Think about how you detect spam. A quick glance is often enough. You know what spam looks like, and you know what good mail looks like. The probability of spam looking like good mail is around... zero.
Scoring Content-Based Filters Do Not Adapt
Wouldn't it be great if automatic spam filters worked like that, too? Scoring content-based spam filters try it. They look for words and other characteristics typical of spam. Every characteristic element is assigned a score, and a spam score for the whole message is computed from the individual scores. Some scoring filters also look for characteristics of legitimate mail, lowering the complete score.
The scoring filters approach works, but it also has several problems.
- The list of characteristics is built from the spam (and the good mail) the filter maker gets. To get a good grasp of the typical spam anybody might get, mail must be collected at hundreds of email addresses. This weakens the efficiency of the filters, especially because the characteristics of good mail will be different for each person, but this is not taken into account.
- The characteristics to look for are more or less set in stone. If the spammers make the effort to adapt (and make their spam look like good mail to the filters), the filtering characteristics have to be tweaked manually an even bigger effort.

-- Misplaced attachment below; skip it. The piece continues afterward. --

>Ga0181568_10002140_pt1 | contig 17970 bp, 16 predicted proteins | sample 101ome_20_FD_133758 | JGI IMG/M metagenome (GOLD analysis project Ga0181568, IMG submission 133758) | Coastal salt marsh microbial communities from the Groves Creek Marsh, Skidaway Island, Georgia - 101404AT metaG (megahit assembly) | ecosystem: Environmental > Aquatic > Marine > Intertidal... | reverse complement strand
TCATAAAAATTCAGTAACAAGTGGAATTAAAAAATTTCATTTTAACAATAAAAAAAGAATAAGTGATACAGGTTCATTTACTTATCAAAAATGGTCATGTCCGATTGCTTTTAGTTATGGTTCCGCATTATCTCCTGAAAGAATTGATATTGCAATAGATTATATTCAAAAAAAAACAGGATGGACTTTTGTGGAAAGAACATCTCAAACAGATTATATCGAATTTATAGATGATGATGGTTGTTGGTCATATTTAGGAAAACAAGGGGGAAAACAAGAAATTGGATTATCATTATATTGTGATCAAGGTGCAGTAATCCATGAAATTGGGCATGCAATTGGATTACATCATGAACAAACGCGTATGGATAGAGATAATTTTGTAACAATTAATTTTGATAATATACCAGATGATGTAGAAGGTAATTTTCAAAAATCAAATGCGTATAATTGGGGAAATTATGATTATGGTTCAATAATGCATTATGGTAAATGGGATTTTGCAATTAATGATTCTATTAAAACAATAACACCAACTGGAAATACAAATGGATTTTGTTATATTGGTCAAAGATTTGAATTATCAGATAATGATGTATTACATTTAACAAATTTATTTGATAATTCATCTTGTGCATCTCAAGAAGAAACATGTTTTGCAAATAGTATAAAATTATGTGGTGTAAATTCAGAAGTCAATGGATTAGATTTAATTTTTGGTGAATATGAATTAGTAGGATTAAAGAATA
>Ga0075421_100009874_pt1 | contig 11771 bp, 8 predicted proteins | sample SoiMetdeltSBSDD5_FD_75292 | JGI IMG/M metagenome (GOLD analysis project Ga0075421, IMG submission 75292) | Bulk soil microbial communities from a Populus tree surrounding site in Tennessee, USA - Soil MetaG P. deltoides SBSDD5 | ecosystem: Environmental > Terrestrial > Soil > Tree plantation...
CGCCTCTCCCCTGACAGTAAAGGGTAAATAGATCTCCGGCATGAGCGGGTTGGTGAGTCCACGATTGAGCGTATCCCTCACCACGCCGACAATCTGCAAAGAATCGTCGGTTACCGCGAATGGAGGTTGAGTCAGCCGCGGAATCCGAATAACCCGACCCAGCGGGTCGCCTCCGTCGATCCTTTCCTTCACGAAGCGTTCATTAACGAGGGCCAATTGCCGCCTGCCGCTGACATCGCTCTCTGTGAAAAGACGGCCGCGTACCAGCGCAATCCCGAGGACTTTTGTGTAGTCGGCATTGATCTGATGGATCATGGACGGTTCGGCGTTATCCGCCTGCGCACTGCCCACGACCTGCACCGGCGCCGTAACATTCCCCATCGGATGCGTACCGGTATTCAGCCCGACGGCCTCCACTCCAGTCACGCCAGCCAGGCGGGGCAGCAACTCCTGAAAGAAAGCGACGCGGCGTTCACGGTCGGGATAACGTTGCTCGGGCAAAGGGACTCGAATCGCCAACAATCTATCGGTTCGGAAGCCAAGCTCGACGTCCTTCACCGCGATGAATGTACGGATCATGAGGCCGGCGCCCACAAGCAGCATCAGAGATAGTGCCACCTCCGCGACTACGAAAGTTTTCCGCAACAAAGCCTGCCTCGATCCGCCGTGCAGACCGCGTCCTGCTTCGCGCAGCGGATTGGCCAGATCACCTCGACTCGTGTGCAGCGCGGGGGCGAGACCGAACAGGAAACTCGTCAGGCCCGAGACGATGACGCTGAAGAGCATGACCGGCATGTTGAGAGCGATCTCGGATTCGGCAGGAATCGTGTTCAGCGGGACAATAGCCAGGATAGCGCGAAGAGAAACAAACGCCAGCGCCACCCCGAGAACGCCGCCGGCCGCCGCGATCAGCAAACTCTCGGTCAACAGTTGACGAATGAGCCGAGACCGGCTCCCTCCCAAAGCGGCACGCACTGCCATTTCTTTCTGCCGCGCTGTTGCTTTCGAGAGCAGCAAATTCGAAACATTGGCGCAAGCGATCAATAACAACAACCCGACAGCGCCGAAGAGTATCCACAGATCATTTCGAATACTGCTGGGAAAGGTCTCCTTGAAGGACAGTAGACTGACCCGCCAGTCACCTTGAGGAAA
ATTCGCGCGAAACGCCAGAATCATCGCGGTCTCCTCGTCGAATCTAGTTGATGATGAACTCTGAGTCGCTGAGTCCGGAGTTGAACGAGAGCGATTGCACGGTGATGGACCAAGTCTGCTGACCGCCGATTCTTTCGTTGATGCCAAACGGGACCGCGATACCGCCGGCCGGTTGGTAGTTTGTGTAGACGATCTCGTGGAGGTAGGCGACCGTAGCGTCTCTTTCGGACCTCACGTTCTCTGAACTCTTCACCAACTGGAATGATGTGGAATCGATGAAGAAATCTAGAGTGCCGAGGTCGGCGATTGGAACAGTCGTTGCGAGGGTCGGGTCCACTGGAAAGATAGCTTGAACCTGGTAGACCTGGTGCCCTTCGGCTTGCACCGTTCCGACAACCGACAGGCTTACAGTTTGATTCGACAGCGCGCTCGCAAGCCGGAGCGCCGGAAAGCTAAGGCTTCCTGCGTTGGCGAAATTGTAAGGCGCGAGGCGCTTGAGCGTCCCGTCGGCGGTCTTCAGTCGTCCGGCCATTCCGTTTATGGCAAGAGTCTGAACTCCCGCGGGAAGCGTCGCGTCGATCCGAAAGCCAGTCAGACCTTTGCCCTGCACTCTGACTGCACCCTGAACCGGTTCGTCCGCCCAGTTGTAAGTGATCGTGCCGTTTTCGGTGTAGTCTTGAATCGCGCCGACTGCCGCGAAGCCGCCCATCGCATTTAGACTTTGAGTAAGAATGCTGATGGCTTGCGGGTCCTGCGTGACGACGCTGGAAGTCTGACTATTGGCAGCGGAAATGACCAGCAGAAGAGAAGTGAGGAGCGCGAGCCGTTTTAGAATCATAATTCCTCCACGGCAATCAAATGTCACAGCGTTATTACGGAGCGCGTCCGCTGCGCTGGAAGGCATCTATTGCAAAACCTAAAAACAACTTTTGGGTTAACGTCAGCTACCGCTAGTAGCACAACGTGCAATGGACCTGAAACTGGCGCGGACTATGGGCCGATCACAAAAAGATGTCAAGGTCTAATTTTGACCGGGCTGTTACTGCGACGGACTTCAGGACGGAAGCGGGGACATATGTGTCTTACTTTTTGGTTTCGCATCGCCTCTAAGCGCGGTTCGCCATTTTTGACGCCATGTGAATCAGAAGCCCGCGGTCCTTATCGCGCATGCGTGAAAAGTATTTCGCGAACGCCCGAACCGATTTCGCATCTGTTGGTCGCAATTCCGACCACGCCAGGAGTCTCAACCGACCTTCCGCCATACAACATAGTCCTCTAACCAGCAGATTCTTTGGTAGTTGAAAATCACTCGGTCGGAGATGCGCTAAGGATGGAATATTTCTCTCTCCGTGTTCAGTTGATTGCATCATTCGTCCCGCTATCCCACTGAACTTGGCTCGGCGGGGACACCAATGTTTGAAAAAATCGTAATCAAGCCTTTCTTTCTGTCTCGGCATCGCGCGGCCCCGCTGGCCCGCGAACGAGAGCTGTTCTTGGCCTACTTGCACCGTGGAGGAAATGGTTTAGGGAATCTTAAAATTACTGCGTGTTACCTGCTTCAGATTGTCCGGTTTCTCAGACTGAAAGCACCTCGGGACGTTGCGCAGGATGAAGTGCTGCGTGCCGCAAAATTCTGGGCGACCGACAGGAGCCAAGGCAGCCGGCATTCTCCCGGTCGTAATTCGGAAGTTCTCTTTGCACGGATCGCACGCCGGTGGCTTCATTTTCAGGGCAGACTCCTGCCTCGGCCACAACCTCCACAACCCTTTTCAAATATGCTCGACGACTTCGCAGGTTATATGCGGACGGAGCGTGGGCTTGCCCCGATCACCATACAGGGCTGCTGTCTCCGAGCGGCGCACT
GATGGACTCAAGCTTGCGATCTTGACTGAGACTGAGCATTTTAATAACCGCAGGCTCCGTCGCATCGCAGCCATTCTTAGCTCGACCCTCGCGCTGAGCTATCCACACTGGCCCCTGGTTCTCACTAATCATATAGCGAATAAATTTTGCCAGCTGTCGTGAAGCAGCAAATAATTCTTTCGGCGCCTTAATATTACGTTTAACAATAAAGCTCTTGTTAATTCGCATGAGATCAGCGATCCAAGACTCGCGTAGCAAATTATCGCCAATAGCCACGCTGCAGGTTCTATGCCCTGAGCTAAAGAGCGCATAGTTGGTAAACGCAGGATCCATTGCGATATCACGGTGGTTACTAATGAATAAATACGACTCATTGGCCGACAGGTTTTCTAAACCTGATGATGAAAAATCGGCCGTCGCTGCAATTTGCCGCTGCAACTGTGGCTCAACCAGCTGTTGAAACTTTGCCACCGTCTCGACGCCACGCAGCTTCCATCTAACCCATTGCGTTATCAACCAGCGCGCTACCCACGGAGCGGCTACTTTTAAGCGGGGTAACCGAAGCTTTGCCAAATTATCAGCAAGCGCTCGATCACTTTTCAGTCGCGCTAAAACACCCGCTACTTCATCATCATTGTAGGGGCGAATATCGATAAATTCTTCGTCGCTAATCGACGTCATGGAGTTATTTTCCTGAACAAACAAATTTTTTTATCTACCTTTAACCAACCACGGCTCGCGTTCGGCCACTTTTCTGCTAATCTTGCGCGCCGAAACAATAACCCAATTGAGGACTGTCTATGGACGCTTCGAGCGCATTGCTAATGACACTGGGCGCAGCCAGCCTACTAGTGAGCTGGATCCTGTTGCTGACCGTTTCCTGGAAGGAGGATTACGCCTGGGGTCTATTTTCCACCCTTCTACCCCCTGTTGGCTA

- The score assigned to each word is probably based on a good estimate, but it is still arbitrary. And like the list of characteristics it does adapt neither to the changing world of spam in general nor to an individual user's needs.
Bayesian Spam Filters Tweak Themselves, Getting Better and Better
Bayesian spam filters are a kind of scoring content-based filters, too. But this approach does away with the problems of simple scoring spam filters, and it does so radically. Since the weakness of scoring filters is in the manually built list of characteristics and their scores, this list is eliminated.
Instead, Bayesian spam filters build the list themselves. Ideally, you start with a (big) bunch of emails that you have classified as spam, and another bunch of good mail. The filters look at both, and analyze the legitimate mail as well as the spam to calculate the probability of various characteristics appearing in spam, and in good mail.
The characteristics a Bayesian spam filter can look at can be
- the words in the body of the message, of course, and
- its headers (senders and message paths, for example!), but also
- other aspects such as HTML code (like colors), or even
- word pairs, phrases and
- meta information (where a particular phrase appears, for example).